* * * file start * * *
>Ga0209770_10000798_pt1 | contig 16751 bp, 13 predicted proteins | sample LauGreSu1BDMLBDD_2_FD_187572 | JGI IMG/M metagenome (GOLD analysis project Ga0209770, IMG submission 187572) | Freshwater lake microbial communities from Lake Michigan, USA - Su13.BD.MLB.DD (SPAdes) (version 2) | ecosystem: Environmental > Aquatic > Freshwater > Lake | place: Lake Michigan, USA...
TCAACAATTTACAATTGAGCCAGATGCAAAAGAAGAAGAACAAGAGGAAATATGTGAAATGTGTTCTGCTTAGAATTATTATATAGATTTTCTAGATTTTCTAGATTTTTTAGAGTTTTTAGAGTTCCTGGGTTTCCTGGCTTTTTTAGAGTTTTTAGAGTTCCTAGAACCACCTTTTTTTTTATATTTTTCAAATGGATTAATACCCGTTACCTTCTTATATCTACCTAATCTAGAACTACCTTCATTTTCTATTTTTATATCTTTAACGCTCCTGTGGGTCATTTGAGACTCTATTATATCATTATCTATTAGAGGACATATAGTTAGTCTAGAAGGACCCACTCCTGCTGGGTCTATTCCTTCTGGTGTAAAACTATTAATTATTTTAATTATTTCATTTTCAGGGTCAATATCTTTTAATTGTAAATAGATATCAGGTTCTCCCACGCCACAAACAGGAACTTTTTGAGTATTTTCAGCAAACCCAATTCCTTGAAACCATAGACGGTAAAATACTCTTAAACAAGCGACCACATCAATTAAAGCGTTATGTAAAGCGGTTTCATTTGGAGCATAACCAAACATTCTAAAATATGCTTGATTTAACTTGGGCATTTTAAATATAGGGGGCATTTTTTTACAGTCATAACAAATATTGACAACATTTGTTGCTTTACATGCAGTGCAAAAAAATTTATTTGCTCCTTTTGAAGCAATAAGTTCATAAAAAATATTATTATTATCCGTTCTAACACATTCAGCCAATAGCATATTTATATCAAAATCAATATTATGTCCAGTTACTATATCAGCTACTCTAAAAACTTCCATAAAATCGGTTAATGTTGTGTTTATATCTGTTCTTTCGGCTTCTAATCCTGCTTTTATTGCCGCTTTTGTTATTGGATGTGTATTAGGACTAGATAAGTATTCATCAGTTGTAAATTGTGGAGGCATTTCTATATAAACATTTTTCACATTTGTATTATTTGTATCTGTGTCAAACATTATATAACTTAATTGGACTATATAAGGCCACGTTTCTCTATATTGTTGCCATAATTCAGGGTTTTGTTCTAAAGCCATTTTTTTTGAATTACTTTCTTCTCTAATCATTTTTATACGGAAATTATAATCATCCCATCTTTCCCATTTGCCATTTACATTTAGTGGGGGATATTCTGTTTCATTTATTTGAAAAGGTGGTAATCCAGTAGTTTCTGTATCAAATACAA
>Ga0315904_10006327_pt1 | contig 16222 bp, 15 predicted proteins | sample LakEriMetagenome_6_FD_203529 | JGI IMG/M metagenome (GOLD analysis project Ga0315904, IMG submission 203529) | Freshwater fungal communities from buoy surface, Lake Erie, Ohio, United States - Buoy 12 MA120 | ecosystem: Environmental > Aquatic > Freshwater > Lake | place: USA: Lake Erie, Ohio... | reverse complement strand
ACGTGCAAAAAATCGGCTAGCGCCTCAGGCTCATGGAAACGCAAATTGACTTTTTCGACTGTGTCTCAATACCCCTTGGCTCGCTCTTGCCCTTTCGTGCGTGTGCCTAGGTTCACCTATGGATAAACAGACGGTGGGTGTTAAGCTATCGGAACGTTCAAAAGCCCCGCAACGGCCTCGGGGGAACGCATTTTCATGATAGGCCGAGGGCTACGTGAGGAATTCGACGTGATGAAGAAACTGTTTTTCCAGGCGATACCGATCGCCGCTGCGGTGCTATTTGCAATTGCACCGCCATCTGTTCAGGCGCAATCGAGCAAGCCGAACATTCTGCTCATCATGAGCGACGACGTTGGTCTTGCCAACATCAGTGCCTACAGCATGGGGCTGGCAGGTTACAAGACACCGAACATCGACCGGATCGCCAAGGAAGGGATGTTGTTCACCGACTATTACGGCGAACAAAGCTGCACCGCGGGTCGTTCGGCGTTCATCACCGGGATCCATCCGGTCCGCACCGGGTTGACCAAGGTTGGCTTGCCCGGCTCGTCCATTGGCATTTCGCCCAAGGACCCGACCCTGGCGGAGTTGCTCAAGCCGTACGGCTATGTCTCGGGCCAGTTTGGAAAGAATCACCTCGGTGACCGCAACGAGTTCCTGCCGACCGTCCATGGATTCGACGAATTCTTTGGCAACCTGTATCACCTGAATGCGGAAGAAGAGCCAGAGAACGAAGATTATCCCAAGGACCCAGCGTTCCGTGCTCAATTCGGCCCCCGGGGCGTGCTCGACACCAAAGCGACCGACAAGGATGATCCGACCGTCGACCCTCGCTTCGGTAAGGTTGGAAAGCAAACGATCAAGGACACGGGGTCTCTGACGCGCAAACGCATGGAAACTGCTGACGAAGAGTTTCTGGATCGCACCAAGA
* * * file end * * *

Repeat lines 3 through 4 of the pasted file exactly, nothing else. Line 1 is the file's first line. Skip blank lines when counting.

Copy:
>Ga0315904_10006327_pt1 | contig 16222 bp, 15 predicted proteins | sample LakEriMetagenome_6_FD_203529 | JGI IMG/M metagenome (GOLD analysis project Ga0315904, IMG submission 203529) | Freshwater fungal communities from buoy surface, Lake Erie, Ohio, United States - Buoy 12 MA120 | ecosystem: Environmental > Aquatic > Freshwater > Lake | place: USA: Lake Erie, Ohio... | reverse complement strand
ACGTGCAAAAAATCGGCTAGCGCCTCAGGCTCATGGAAACGCAAATTGACTTTTTCGACTGTGTCTCAATACCCCTTGGCTCGCTCTTGCCCTTTCGTGCGTGTGCCTAGGTTCACCTATGGATAAACAGACGGTGGGTGTTAAGCTATCGGAACGTTCAAAAGCCCCGCAACGGCCTCGGGGGAACGCATTTTCATGATAGGCCGAGGGCTACGTGAGGAATTCGACGTGATGAAGAAACTGTTTTTCCAGGCGATACCGATCGCCGCTGCGGTGCTATTTGCAATTGCACCGCCATCTGTTCAGGCGCAATCGAGCAAGCCGAACATTCTGCTCATCATGAGCGACGACGTTGGTCTTGCCAACATCAGTGCCTACAGCATGGGGCTGGCAGGTTACAAGACACCGAACATCGACCGGATCGCCAAGGAAGGGATGTTGTTCACCGACTATTACGGCGAACAAAGCTGCACCGCGGGTCGTTCGGCGTTCATCACCGGGATCCATCCGGTCCGCACCGGGTTGACCAAGGTTGGCTTGCCCGGCTCGTCCATTGGCATTTCGCCCAAGGACCCGACCCTGGCGGAGTTGCTCAAGCCGTACGGCTATGTCTCGGGCCAGTTTGGAAAGAATCACCTCGGTGACCGCAACGAGTTCCTGCCGACCGTCCATGGATTCGACGAATTCTTTGGCAACCTGTATCACCTGAATGCGGAAGAAGAGCCAGAGAACGAAGATTATCCCAAGGACCCAGCGTTCCGTGCTCAATTCGGCCCCCGGGGCGTGCTCGACACCAAAGCGACCGACAAGGATGATCCGACCGTCGACCCTCGCTTCGGTAAGGTTGGAAAGCAAACGATCAAGGACACGGGGTCTCTGACGCGCAAACGCATGGAAACTGCTGACGAAGAGTTTCTGGATCGCACCAAGA